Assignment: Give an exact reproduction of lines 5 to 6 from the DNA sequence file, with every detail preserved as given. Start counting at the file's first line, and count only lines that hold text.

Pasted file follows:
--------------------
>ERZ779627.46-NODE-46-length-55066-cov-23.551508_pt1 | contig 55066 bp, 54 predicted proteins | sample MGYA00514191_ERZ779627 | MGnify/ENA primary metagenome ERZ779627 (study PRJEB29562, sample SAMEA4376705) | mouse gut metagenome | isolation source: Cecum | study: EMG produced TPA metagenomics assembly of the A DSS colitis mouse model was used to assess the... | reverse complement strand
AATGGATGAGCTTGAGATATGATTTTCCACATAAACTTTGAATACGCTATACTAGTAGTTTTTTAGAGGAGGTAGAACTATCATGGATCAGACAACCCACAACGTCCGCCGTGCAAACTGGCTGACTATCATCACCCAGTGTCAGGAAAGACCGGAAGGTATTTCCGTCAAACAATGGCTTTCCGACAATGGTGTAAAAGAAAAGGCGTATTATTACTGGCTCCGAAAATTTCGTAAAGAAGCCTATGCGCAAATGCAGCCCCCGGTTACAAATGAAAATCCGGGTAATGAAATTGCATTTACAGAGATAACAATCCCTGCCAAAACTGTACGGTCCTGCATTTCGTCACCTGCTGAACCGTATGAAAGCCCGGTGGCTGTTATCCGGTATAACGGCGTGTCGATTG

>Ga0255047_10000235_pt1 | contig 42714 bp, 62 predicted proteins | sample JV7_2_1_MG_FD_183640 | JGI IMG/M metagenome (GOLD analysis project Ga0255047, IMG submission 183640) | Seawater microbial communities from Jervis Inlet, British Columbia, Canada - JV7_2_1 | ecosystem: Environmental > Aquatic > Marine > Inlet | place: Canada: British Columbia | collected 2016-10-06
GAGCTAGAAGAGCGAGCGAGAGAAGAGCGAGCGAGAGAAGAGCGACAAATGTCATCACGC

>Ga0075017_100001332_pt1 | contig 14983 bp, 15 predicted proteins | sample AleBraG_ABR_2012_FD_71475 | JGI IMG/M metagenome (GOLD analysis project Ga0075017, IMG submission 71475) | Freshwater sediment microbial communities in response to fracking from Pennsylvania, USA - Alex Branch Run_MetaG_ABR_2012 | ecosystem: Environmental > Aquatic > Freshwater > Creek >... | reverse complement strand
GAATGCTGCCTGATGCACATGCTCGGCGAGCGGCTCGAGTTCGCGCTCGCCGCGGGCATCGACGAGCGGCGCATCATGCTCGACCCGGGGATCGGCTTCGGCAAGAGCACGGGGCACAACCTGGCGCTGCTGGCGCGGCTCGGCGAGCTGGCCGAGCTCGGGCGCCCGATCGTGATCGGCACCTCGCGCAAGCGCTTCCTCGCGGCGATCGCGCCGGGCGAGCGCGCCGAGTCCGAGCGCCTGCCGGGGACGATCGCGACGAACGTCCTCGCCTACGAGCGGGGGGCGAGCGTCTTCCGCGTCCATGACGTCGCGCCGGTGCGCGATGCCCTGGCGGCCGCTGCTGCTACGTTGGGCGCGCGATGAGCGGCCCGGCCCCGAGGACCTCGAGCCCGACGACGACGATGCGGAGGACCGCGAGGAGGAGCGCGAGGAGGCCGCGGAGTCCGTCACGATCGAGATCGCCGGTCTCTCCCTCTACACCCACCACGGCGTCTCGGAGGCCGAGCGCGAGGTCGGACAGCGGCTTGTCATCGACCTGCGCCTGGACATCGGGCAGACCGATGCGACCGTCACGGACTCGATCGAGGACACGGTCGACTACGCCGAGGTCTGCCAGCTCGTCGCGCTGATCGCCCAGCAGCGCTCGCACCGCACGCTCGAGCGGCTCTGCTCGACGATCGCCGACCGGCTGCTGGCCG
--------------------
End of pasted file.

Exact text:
>Ga0075017_100001332_pt1 | contig 14983 bp, 15 predicted proteins | sample AleBraG_ABR_2012_FD_71475 | JGI IMG/M metagenome (GOLD analysis project Ga0075017, IMG submission 71475) | Freshwater sediment microbial communities in response to fracking from Pennsylvania, USA - Alex Branch Run_MetaG_ABR_2012 | ecosystem: Environmental > Aquatic > Freshwater > Creek >... | reverse complement strand
GAATGCTGCCTGATGCACATGCTCGGCGAGCGGCTCGAGTTCGCGCTCGCCGCGGGCATCGACGAGCGGCGCATCATGCTCGACCCGGGGATCGGCTTCGGCAAGAGCACGGGGCACAACCTGGCGCTGCTGGCGCGGCTCGGCGAGCTGGCCGAGCTCGGGCGCCCGATCGTGATCGGCACCTCGCGCAAGCGCTTCCTCGCGGCGATCGCGCCGGGCGAGCGCGCCGAGTCCGAGCGCCTGCCGGGGACGATCGCGACGAACGTCCTCGCCTACGAGCGGGGGGCGAGCGTCTTCCGCGTCCATGACGTCGCGCCGGTGCGCGATGCCCTGGCGGCCGCTGCTGCTACGTTGGGCGCGCGATGAGCGGCCCGGCCCCGAGGACCTCGAGCCCGACGACGACGATGCGGAGGACCGCGAGGAGGAGCGCGAGGAGGCCGCGGAGTCCGTCACGATCGAGATCGCCGGTCTCTCCCTCTACACCCACCACGGCGTCTCGGAGGCCGAGCGCGAGGTCGGACAGCGGCTTGTCATCGACCTGCGCCTGGACATCGGGCAGACCGATGCGACCGTCACGGACTCGATCGAGGACACGGTCGACTACGCCGAGGTCTGCCAGCTCGTCGCGCTGATCGCCCAGCAGCGCTCGCACCGCACGCTCGAGCGGCTCTGCTCGACGATCGCCGACCGGCTGCTGGCCG